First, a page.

The Nutritive Value of Mulberry Leaves (Morus alba) and Partial Replacement of Cotton Seed in Rations on the Performance of Growing Vietnamese Cattle

  • Vu, Chi Cuong (Department of Animal Feed, Nutrition and Pasture, National Institute of Animal Sciences) ;
  • Verstegen, M.W.A. (Animal Nutrition Group, Department of Animal Sciences, Wageningen University) ;
  • Hendriks, W.H. (Animal Nutrition Group, Department of Animal Sciences, Wageningen University) ;
  • Pham, K.C. (Department of Animal Feed, Nutrition and Pasture, National Institute of Animal Sciences)
  • Received : 2009.06.08
  • Accepted : 2011.04.01
  • Published : 2011.09.01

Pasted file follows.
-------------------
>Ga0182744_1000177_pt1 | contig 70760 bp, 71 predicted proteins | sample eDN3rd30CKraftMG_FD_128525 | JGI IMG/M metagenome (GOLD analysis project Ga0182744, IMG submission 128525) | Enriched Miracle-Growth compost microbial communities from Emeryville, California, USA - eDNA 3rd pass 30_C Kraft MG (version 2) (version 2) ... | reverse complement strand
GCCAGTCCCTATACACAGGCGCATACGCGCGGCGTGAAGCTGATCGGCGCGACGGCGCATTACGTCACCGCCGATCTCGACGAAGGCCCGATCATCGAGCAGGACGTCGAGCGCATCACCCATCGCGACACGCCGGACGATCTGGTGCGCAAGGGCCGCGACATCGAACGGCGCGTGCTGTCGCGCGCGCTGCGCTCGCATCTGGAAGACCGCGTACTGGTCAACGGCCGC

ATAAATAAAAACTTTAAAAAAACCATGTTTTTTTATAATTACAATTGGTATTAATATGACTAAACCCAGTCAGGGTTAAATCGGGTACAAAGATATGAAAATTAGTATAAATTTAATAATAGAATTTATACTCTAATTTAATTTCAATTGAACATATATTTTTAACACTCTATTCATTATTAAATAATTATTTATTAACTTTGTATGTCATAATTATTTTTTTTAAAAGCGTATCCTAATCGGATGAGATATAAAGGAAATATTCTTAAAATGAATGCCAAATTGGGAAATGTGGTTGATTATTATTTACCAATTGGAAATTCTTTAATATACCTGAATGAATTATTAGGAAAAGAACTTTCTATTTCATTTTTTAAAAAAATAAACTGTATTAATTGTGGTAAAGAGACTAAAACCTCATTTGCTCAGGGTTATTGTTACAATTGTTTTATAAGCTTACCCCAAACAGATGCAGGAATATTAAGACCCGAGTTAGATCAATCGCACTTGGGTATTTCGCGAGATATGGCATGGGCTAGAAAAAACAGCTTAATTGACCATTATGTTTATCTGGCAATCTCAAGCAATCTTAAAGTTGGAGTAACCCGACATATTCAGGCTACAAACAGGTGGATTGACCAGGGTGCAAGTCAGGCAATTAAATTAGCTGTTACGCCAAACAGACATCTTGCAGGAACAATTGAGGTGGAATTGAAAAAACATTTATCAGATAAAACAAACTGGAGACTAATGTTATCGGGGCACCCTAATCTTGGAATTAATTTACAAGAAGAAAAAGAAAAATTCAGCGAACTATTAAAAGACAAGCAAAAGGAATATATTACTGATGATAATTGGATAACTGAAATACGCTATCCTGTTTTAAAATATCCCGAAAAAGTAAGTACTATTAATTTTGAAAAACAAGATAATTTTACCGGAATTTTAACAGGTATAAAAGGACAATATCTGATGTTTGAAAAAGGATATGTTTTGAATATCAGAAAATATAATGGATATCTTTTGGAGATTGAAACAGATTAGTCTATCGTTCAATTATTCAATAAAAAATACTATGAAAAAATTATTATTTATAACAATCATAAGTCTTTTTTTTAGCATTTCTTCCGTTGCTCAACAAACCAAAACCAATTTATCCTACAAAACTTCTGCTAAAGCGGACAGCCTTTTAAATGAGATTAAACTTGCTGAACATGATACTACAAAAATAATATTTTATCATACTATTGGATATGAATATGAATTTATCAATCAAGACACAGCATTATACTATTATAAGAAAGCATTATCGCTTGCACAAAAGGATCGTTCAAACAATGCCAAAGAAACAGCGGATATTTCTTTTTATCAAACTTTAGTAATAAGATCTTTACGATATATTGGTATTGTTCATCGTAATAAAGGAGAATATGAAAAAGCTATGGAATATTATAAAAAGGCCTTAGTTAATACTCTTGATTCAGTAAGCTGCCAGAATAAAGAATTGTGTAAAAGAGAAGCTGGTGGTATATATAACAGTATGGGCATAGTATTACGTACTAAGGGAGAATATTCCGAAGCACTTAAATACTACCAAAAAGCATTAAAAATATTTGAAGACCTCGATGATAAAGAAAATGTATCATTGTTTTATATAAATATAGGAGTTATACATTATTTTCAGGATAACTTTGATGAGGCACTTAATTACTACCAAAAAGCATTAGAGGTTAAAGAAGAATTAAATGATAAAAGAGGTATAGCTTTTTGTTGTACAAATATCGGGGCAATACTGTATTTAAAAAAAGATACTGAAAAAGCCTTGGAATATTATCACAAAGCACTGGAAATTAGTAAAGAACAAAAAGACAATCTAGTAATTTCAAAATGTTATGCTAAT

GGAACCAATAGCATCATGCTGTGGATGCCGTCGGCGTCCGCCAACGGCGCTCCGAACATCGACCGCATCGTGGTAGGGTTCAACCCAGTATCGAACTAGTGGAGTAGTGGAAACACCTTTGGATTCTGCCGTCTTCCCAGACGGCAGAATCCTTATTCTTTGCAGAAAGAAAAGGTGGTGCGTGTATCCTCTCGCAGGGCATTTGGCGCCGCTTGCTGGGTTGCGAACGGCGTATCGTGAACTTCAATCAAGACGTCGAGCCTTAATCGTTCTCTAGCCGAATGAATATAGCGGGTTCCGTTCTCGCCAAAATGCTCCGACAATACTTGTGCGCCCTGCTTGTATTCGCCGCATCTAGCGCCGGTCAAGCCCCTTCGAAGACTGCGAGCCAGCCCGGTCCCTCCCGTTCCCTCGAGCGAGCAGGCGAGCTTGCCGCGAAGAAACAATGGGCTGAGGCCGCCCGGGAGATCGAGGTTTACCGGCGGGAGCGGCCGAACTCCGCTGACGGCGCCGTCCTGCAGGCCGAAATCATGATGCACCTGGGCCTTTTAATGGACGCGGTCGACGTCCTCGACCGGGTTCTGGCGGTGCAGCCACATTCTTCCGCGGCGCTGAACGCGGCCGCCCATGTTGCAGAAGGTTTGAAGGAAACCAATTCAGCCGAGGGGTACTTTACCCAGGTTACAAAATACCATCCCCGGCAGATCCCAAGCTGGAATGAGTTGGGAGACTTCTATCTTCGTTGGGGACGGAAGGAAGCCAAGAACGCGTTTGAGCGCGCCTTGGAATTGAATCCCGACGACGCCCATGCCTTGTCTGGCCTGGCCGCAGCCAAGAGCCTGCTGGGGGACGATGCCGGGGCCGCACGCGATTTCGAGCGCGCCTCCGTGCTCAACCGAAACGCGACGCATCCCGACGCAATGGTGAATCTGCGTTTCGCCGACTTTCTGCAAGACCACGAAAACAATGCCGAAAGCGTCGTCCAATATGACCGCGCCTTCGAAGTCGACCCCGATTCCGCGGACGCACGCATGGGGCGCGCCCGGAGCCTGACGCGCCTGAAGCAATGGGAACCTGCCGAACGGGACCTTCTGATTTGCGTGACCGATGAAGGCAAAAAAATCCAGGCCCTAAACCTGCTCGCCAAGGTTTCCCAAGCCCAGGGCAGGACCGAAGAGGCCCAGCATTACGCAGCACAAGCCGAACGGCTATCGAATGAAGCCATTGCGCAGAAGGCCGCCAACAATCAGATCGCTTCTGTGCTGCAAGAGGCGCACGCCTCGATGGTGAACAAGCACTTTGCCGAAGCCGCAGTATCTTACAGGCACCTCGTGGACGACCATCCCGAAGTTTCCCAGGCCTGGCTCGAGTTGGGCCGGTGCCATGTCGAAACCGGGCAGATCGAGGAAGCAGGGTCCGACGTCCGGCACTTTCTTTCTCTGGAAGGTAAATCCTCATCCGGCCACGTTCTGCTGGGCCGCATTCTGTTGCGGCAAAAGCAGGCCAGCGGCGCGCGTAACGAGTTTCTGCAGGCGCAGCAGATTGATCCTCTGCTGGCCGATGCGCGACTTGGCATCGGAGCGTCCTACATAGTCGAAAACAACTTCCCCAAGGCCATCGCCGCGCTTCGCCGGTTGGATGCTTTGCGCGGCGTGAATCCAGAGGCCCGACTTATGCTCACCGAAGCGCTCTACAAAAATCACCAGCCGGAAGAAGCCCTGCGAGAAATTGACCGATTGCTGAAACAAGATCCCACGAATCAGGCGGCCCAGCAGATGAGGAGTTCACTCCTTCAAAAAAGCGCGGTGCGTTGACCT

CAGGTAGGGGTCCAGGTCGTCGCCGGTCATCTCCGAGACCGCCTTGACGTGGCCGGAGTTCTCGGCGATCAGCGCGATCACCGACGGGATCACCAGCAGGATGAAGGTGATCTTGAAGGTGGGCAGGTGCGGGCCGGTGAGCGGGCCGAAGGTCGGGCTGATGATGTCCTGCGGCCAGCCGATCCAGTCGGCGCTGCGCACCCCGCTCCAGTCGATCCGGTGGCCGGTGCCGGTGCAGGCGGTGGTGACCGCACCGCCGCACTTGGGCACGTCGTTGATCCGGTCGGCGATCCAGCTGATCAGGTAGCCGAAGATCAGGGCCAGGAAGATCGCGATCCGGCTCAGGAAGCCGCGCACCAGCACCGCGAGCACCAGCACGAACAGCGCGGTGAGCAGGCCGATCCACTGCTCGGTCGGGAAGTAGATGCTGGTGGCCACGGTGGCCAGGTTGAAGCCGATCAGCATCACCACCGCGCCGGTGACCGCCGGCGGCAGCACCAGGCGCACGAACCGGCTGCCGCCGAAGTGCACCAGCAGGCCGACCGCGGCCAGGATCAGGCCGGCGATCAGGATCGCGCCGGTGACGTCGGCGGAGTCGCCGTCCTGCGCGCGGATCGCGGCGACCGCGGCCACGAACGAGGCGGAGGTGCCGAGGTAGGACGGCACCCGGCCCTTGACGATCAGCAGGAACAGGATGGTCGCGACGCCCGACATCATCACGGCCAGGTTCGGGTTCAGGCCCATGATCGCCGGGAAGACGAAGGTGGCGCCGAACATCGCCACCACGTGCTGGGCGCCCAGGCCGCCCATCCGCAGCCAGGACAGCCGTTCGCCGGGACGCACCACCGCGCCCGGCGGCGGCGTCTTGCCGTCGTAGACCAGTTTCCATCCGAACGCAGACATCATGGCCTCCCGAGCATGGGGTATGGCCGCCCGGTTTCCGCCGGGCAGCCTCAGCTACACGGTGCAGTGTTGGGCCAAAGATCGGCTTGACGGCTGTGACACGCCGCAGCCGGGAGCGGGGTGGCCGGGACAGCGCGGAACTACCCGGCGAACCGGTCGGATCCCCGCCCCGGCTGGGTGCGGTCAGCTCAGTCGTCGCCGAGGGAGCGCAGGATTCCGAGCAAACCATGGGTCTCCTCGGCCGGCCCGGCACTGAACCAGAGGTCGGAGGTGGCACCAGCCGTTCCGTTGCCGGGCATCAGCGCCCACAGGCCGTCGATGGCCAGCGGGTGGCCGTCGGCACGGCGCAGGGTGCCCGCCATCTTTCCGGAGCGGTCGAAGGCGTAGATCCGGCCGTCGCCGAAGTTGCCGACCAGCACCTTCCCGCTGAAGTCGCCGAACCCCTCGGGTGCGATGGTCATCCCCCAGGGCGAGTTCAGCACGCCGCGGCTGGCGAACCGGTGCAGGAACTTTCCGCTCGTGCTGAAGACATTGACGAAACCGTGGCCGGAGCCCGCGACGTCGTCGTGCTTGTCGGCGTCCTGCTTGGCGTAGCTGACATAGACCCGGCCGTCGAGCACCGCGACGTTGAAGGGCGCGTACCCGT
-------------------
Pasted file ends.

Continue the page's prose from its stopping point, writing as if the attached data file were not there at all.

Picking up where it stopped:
The in vivo digestibility of mulberry leaves (Morus alba) and the effects of the partial replacement of cotton seed with fresh mulberry leaf in rations on the performance of growing Vietnamese cattle was investigated. For the in vivo digestibility trial, twenty castrated rams of Phanrang breed (a local prolific breed) with an initial weight of 23-25 kg, were first assigned to four groups according to weight and then randomly assigned to one of four dietary treatments to determine digestibility of nutrients in mulberry leaves (M. alba), natural Bermuda grass (Cynodon dactylon), elephant grass (Pennisetum purpureum) and buffalo grass (Panicum maximum cv. TD 58). All forages were cut and chopped daily before being offered (at 120% maintenance) to the sheep. In the feeding trial, 20 Laisind (Vietnam yellow cows${\times}$Red Sindhy bulls) crossbred bulls averaged 18 month old and 184 kg were used to investigate the effect of partial replacement of cottonseed in the diet by mulberry leaves on live weight gain and feed conversion rate. The experiment was a randomized complete block design with four levels of fresh mulberry leaves which varied from 0 to 15% of total dietary dry mater and five animals per treatment over an 84 day period. The in vivo digestion trial showed the superior quality of mulberry leaves compared with the grasses. Chemical analysis indicated that mulberry leaves had the highest CP and the lowest NDF contents (22.3 and 31.1% DM, respectively) among the four forages tested. Digestibility of DM and OM of the mulberry leaf (66.4 and 71.8%, respectively) was also the highest but that of CP (58.2%) and NDF (58.4%) was the lowest of the four forages evaluated (p<0.05). Consequently, the ME value and therefore net energy (NE) and unit feed for lactation (UFL) values of the mulberry leaves, which was estimated from chemical composition and digestibility values, were the highest among the forages investigated in the present study. Results of the feeding trial showed no treatment effect on average daily gain (ADG) of the cattle. The values were 554, 583, 565 and 568 g/d for animals in the diets of 0, 5, 10, and 15% mulberry leaves inclusion, respectively. Total DM intake of the animal was not affected by the treatment when expressed as kg/animal/d. However, when adjusted for metabolic weight of the animal the DM intake was reduced (p<0.05) as whole cottonseed was replaced by mulberry leaves in the ration. When the level of mulberry leaves in the ration increased from 5 to 15% of dietary DM at the expense of whole cottonseed, CP and ME intakes of the cattle were significantly decreased (p<0.05) and the feed to gain ratio reduced by 8 to 14% as compared with the control diet (p<0.05). Mulberry leaf is a good feed ingredient for ruminants because of its high level of crude protein and high digestibility of nutrients and energy. Mulberry leaves can be efficiently used as a source of protein supplement to replace cottonseed, a more expensive animal feeds ingredient, in the diet for Vietnamese cattle.



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